cross-platform archive encryption?
January 27, 2008 8:21 AM   Subscribe

Is there any way to encrypt an archive so that everyone (PC and Mac, maybe Linux) can open it without installing additional software?

I'm using a mac... I was using rar to create the archives but I guess some people with PCs couldn't figure out what to do with them. I could make an encrypted zip archive with stuffit, but i don't know if windows users can unzip it natively. Also, I guess mac users that don't have stuffit installed would be out of luck.

Basically I just want to share some documents online and restrict them to a certain group. I'd like to do it without using .htaccess as well.
posted by sero_venientibus_ossa to Computers & Internet (14 answers total)
 
I've had luck opening winzip encrypted archives on linux using wine; I bet that they work on mac, too.
posted by a robot made out of meat at 8:46 AM on January 27, 2008


Oh, also 7-zip is cross-platform. If people can't figure out a rar, who knows what they can figure out though.
posted by a robot made out of meat at 8:48 AM on January 27, 2008


What's annoying is that Stuffit supports encrypted zips, but the standard OS X file decrypter doesn't. So if you just double-click on one of these files on a clean install, it will show you an error screen.

It's still probably your best bet, since it looks like Windows supports it natively.
posted by smackfu at 8:58 AM on January 27, 2008


Archive manager in Ubuntu (a version of file roller) handles .zip and .rar archives with no problems, though they advise against using rar as a non-open format; I presume it's the same for most other modern Linux distros.
posted by Abiezer at 9:02 AM on January 27, 2008


If all you want to do is make sure that only select people have access to a file, encryption is probably not the best tool to use. I think it's important to say this for a couple of reasons. First, I think it's unlikely that you're going to find any kind of encryption that's fully cross-platform: the good stuff, like GNU Privacy Guard, doesn't come with Windows. Second, even if you do find something like password-protected ZIP files that everybody can handle, it may not be strong enough to keep snoopers out: a good password cracker could probably make quick work of them. Whether or not that matters to you is your call—only you can decide how important it is that the data not fall into the wrong hands.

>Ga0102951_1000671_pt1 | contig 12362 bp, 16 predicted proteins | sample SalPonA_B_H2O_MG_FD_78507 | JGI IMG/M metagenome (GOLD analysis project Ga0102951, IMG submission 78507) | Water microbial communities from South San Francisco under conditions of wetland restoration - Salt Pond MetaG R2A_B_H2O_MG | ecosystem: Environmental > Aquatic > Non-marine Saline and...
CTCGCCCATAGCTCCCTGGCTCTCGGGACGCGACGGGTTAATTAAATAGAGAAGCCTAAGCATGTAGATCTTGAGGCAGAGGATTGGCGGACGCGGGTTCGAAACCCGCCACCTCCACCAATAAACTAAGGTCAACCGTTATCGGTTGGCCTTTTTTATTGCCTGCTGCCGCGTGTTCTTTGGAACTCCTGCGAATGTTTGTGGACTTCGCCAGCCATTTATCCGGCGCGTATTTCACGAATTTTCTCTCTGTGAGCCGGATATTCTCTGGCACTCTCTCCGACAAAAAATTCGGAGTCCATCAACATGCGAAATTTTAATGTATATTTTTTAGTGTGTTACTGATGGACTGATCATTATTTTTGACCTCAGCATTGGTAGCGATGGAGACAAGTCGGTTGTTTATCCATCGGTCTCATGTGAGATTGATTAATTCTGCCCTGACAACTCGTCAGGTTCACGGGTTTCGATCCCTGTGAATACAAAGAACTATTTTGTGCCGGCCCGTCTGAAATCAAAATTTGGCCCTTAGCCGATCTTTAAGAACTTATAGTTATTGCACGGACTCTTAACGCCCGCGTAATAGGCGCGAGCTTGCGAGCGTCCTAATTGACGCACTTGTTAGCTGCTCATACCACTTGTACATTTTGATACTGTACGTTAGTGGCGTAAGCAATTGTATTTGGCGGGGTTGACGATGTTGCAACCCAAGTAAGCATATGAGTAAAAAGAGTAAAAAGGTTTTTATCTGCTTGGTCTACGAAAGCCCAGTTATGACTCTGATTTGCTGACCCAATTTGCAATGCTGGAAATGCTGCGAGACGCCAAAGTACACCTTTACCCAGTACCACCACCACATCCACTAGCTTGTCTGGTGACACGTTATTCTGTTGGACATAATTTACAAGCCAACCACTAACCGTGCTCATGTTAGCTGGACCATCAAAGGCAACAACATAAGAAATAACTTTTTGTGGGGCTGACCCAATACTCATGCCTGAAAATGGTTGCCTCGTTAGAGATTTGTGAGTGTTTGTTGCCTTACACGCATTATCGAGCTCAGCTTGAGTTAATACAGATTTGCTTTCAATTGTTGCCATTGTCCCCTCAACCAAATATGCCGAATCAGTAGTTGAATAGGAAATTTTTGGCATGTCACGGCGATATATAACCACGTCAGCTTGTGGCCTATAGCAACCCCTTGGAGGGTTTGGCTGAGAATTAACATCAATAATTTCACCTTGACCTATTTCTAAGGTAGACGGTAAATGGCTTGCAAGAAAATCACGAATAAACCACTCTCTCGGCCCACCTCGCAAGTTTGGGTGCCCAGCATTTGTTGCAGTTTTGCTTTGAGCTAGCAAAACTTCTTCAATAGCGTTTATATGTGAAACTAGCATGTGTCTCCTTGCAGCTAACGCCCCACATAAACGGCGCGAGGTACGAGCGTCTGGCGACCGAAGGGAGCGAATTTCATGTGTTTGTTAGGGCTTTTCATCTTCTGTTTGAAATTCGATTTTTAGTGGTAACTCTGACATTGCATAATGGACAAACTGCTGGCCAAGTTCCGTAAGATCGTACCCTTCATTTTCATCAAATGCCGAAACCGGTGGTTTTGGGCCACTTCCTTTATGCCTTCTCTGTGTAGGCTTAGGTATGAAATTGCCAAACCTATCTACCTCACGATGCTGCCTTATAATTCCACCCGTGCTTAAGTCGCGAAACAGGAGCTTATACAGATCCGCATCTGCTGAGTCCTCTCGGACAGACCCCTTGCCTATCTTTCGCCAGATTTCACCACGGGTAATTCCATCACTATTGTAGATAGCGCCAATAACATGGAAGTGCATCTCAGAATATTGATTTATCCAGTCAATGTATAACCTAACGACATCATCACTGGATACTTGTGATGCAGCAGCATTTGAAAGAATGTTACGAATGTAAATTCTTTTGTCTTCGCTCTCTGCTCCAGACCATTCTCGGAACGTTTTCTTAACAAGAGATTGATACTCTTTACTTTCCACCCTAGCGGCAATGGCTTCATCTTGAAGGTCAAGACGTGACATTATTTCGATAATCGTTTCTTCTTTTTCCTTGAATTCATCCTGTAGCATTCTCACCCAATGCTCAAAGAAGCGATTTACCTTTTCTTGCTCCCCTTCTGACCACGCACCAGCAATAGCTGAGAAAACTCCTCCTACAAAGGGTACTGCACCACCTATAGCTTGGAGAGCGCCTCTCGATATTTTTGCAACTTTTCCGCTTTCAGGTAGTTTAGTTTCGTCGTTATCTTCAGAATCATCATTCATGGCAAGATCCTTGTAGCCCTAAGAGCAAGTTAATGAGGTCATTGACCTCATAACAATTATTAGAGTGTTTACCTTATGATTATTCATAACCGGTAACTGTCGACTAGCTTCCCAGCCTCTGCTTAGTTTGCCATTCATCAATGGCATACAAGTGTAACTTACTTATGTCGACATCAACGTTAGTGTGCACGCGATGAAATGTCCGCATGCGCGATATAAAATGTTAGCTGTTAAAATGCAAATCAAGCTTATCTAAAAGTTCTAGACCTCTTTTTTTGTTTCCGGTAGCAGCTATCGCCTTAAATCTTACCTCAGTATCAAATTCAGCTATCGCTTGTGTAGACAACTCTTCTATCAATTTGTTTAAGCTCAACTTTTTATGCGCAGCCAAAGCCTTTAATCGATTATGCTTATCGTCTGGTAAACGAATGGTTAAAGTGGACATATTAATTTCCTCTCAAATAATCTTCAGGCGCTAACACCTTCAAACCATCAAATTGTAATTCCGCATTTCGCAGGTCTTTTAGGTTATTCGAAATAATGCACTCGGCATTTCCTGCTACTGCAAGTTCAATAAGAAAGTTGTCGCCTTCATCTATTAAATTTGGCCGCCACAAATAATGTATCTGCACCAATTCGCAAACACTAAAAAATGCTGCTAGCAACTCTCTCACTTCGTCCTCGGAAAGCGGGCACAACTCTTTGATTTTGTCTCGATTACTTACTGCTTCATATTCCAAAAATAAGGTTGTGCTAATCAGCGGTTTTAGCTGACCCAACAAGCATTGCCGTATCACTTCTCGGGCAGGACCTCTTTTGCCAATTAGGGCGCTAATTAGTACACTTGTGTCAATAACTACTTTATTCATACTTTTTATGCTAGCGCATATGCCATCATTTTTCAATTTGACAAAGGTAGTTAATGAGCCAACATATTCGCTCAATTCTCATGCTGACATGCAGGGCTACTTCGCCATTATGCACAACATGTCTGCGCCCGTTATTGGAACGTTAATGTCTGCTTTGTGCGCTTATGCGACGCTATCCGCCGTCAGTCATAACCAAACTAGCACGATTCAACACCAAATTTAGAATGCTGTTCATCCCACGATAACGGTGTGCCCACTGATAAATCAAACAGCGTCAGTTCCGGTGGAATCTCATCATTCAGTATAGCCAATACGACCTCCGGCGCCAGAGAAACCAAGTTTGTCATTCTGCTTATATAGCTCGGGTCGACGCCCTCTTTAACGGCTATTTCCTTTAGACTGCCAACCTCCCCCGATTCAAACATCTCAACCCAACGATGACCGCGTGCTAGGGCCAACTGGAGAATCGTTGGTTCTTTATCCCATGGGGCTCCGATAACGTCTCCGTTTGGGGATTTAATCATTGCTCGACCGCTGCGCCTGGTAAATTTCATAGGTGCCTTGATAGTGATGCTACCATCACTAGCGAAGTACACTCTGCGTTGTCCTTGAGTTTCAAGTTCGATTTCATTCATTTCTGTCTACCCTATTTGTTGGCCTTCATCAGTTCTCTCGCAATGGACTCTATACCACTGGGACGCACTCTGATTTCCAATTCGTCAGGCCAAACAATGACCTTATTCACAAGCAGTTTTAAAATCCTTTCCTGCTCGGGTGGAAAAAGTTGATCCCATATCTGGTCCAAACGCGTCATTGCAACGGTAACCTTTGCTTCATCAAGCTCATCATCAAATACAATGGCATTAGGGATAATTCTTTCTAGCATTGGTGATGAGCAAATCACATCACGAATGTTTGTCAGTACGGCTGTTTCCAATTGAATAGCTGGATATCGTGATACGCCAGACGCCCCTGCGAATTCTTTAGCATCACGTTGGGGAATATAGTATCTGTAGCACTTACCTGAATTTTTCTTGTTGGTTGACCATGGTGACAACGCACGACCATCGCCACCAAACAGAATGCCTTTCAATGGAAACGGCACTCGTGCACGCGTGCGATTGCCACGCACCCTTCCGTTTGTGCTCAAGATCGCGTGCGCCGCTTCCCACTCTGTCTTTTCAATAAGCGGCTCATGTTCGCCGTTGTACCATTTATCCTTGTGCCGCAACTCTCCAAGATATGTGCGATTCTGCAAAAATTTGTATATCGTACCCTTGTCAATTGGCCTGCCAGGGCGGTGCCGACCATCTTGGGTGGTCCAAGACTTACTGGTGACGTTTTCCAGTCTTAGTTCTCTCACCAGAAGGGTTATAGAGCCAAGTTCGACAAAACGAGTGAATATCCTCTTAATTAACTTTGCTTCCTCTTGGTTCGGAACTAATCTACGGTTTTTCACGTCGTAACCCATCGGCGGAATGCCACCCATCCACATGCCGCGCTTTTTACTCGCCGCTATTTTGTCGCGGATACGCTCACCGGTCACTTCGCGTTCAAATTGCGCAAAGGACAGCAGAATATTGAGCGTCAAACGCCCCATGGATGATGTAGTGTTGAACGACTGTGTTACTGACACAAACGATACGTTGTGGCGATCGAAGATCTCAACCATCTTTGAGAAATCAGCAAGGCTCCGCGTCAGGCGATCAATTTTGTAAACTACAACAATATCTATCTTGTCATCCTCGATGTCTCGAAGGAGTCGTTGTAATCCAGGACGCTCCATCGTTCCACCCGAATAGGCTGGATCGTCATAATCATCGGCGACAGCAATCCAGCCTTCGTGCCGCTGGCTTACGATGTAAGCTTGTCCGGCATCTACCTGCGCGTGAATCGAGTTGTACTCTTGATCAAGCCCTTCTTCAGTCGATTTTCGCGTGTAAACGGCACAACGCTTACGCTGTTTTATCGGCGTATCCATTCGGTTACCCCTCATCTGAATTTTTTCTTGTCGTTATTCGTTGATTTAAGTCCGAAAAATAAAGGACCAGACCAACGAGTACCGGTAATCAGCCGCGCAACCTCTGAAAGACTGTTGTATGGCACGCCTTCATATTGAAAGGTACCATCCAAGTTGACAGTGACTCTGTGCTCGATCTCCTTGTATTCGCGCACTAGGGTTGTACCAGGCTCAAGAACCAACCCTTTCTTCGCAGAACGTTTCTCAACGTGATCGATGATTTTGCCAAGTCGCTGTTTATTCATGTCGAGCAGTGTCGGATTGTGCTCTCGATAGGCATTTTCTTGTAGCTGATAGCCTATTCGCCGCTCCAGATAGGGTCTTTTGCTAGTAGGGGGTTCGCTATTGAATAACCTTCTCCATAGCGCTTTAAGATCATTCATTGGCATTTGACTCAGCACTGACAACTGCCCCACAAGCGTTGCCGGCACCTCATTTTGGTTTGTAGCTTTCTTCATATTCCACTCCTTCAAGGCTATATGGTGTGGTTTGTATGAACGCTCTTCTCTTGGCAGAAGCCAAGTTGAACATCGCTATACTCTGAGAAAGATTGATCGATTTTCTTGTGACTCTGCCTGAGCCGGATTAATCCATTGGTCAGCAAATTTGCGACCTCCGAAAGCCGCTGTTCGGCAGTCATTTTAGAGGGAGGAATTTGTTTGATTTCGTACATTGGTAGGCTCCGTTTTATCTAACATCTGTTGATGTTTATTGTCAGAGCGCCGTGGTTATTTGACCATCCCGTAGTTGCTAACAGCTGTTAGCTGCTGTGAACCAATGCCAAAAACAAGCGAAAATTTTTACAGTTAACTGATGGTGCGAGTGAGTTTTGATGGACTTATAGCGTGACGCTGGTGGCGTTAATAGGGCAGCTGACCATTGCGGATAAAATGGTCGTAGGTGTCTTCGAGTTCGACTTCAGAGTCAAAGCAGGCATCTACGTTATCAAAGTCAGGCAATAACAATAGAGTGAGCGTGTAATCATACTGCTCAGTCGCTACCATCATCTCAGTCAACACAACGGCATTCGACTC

I think you'll encounter a lot less hassle in the long term if you use software that's designed to authorize that so-and-so is allowed to allowed to access the file. It's not clear why you're avoiding .htaccess—maybe an NFS or Samba server would work better for you?
posted by brett at 9:17 AM on January 27, 2008


It seems like encrypted ZIPs don't encrypt the filenames, if that matters to you.
posted by smackfu at 9:18 AM on January 27, 2008


(Now that I think about it, Windows probably doesn't know how to talk to an NFS server, ruling out that option too... but at least there's still Samba!)
posted by brett at 9:54 AM on January 27, 2008


Thanks for all the info, looks like the answer is going to be no... Could anyone confirm that a winzip encrypted archive would open natively on mac? I figured it wouldn't.. like a stuffit encrypted zip.

As far as security and .htaccess- the files don't need to be uber secure so I'm not too worried about them being cracked. I don't really want to use any additional software unless it's something that everyone is likely to already have because basically nobody will figure it out. The documents are being shared amongst students and I'm in the process of moving everything from my server to the school's. I don't want to use .htaccess because some documents are not intended to be accessed by teachers.
posted by sero_venientibus_ossa at 10:02 AM on January 27, 2008


I can confirm that Windows XP has native support for encrypted zip files.
posted by gmarceau at 12:30 PM on January 27, 2008


Encrypted RAR can be opened on either platform, in my experience.

RAR encrypts the filenames where ZIP (Winzip or other) doesn't. But whether your target audience has RAR on their computer is another matter.

ZIP and RAR are platform-independent; it's only the app that implements the packaging that's OS-specific (I think.)
posted by anadem at 6:22 PM on January 27, 2008


("...either platform" = Windows + OS X; sorry, don't know about Linux.)
posted by anadem at 6:23 PM on January 27, 2008


encrypted rar files work fine under linux. Like zips, the filenames do not get encrypted.
posted by jjb at 6:46 PM on January 27, 2008


I don't want to use .htaccess because some documents are not intended to be accessed by teachers.

Is there any reason to think that the teachers have full filesystem access to the web server? Why wouldn't you just use .htaccess and not give the teachers user/password pairs in the password file? If your files on the server have permissions such that only you and the web server process can read them, .htaccess should be plenty.

Unless you're in the US, and by "documents" you mean "movies and music", in which case the IT staff might eventually notice and ask you to knock it off. If that's what you're concerned about, leaving them on your server is the way to go.
posted by hades at 11:14 PM on January 27, 2008


Throwing out some different ideas here...

How big are these files? How about opening up an email account at gmail, uploading the files as attachments, and giving out the password to just the people you want? Or you could try something with Amazon's S3.
posted by philomathoholic at 12:01 AM on January 28, 2008


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